Skip to Content

How to grow Roselle Hibiscus: Growing Jamaican Sorrel

How to grow Roselle Hibiscus_ Growing Jamaican Sorrel

Roselle hibiscus, red sorrel, Jamaican sorrel, and Florida cranberry are a few of the many names for “Hibiscus sabdariffa”, which is a tasty and stunning addition to the garden. Although a perennialroselle is usually grown as an annual.

Learn how to grow roselle hibiscus, and enjoy the season-long color, beautiful blooms, and red flavorful calyces it produces.

Disclaimer: this post contains affiliate links. See my disclosure policy for more information.

8 Tips for How to Grow Roselle Hibiscus

1. Plant roselle at the right time

  • Roselle germinates at soil temperatures between 75°- 85°F, and does well directly sown in the garden. 
  • Plant 2-3 seeds 1/2 inch deep and about 3 feet apart. When seedlings are 2-3 inches tall thin to the strongest seedling.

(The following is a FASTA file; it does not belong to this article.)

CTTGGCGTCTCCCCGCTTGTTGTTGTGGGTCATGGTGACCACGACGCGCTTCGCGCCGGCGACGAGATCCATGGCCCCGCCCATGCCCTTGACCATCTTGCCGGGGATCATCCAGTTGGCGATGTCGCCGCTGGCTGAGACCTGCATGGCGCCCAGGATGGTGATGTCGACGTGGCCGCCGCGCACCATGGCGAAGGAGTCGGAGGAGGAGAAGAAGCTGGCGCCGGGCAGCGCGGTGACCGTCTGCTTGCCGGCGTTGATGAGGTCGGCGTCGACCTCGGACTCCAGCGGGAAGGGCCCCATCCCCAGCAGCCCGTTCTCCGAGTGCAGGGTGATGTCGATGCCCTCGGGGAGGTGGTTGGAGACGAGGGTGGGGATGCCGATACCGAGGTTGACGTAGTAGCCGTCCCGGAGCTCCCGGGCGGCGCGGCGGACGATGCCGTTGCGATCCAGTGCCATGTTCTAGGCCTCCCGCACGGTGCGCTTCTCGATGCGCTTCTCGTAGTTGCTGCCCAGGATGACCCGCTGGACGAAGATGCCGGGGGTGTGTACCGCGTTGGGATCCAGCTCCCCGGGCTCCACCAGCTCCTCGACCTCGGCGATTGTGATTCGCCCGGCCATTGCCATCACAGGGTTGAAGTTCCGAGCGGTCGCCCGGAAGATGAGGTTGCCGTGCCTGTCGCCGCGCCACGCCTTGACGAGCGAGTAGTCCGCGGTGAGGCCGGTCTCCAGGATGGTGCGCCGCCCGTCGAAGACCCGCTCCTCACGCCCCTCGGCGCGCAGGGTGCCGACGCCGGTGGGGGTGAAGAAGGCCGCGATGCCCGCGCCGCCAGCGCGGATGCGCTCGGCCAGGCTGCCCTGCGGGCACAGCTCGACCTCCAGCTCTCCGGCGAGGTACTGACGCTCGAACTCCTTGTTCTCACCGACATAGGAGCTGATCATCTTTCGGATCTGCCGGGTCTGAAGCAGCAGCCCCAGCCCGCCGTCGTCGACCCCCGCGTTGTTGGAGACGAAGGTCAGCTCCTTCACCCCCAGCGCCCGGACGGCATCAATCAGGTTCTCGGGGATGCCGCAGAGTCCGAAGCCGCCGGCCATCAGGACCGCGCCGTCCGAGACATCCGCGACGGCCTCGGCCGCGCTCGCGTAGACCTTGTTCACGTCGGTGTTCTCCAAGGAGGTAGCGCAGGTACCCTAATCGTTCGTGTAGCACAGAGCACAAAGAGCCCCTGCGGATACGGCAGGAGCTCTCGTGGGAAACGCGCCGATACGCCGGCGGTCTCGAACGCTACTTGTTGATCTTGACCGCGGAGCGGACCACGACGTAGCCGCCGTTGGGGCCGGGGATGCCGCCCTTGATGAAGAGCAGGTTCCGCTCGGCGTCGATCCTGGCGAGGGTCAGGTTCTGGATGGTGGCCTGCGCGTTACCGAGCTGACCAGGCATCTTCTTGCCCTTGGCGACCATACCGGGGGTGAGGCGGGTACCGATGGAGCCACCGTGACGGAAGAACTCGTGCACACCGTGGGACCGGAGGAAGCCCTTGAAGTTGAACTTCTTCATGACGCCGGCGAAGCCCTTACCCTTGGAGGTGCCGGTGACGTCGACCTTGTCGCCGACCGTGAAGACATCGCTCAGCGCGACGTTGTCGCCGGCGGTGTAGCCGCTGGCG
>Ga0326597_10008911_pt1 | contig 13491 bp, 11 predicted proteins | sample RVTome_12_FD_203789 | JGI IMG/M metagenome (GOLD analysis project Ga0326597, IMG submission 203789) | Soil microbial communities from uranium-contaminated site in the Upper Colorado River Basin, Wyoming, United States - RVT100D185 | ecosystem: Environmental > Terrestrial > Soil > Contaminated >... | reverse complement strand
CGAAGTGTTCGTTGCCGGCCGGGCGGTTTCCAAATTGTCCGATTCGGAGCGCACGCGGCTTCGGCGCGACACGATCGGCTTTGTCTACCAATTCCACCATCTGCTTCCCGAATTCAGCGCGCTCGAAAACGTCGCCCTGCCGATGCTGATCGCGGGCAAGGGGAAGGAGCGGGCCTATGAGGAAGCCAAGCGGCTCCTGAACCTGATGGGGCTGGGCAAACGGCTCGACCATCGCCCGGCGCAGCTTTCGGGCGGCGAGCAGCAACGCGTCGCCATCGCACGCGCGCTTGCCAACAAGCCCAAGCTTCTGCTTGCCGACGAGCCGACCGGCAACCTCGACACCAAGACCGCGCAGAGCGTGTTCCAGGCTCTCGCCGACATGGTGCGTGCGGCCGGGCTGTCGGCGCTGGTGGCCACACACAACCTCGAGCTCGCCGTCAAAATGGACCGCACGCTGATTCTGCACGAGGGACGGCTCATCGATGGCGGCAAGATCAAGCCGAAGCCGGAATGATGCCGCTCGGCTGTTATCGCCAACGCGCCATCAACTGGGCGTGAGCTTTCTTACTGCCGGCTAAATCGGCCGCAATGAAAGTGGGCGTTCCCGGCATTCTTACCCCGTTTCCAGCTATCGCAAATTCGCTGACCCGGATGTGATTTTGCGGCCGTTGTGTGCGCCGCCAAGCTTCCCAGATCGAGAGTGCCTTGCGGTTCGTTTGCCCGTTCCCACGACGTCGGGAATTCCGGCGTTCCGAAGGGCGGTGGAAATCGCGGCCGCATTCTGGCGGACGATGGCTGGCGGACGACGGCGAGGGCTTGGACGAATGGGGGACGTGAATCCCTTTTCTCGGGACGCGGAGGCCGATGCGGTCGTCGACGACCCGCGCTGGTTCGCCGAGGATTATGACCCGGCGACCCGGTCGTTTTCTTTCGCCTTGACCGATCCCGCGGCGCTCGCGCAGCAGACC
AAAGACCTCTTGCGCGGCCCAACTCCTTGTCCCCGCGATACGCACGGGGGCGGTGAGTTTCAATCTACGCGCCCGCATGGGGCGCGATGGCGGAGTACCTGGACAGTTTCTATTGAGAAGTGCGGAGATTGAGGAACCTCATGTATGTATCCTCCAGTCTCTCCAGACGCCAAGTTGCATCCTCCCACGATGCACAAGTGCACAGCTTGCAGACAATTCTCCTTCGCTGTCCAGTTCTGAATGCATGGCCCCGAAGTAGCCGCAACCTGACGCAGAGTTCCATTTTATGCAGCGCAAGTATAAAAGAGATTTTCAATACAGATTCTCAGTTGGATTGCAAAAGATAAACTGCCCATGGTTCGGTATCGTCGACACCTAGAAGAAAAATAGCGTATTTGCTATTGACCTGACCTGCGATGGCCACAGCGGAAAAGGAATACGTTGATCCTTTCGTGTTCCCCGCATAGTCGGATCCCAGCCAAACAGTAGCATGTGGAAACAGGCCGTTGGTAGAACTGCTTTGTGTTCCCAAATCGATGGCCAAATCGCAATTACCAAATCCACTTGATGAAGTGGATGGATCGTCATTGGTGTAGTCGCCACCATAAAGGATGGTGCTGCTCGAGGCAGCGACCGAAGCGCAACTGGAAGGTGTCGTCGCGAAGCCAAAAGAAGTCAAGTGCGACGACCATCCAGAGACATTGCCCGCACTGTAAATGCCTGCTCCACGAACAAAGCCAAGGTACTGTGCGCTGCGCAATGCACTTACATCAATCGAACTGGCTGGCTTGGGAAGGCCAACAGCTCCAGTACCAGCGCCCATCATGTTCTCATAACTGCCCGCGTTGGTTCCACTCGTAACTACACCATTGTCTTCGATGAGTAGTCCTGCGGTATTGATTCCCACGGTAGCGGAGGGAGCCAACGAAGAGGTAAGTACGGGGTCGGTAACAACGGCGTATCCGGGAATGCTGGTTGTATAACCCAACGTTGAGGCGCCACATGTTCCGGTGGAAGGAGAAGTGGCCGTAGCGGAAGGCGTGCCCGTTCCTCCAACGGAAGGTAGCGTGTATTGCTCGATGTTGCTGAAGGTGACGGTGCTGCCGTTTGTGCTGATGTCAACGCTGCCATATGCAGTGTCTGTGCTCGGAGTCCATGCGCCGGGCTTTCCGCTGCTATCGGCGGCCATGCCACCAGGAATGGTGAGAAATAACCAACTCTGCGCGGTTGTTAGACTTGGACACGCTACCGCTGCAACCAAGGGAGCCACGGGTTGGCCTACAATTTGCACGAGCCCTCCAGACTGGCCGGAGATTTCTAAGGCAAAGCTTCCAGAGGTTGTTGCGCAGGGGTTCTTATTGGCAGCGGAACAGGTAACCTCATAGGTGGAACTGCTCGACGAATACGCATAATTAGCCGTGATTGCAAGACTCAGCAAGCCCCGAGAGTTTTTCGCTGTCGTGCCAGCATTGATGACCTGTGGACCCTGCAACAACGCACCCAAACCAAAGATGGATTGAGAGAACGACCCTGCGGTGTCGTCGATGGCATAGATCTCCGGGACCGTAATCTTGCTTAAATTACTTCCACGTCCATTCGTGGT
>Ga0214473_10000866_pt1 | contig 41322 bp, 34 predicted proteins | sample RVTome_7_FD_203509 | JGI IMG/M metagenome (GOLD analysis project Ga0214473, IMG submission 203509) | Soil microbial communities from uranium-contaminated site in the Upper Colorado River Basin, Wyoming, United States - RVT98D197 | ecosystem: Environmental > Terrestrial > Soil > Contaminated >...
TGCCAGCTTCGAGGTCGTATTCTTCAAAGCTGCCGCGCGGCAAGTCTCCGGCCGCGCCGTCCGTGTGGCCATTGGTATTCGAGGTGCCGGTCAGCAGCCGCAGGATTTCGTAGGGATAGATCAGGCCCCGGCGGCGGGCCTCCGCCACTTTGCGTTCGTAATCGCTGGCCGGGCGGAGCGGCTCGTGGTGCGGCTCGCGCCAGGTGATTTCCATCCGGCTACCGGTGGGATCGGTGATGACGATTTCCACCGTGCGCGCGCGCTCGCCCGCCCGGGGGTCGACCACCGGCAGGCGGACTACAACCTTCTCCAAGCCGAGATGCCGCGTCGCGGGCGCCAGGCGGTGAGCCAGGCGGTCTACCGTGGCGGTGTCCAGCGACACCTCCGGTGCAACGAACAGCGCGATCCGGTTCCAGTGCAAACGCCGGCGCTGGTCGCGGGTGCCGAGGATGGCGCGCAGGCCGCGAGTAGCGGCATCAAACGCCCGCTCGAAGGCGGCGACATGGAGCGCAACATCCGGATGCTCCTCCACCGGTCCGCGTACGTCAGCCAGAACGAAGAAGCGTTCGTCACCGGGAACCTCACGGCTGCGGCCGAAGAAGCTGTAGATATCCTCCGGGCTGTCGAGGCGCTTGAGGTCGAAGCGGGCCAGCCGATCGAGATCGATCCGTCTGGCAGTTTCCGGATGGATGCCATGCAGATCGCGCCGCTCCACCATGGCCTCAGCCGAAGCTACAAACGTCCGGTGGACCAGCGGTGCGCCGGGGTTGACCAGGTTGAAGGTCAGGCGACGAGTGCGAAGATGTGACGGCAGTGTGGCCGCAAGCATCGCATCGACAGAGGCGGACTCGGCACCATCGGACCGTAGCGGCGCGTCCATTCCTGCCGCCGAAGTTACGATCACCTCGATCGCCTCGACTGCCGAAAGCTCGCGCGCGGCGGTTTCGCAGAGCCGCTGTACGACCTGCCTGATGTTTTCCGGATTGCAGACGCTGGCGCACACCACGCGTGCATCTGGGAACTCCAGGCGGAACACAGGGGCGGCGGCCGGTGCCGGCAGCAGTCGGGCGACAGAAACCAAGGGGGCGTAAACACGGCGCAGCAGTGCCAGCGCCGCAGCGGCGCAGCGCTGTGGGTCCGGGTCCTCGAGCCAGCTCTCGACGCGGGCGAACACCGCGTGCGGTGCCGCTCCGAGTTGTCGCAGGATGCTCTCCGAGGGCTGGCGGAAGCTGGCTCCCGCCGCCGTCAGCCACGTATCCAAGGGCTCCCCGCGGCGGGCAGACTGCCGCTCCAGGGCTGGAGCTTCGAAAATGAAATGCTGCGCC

• In the low desert of Arizona, plant roselle from seed or transplants once temperatures warm up in March through the end of May.  (Start seeds indoors from February – April.)
  • In cooler climates, start roselle from seed indoors 6-8 weeks before the last frost. When seedlings are 3-4 inches high, transplant them into a spot in the garden with full sun.
How to grow Roselle Hibiscus: Growing Jamaican Sorrel
Roselle Hibiscus seeds

2. Plant roselle in the best location

How to grow Roselle Hibiscus: Growing Jamaican Sorrel

Roselle prefers well-draining fertile soil. Overly rich soil or extra fertilization leads to a very large plant with fewer calyces. A sunny spot is best for growing roselle successfully. In the low-desert of Arizona, some afternoon shade is fine.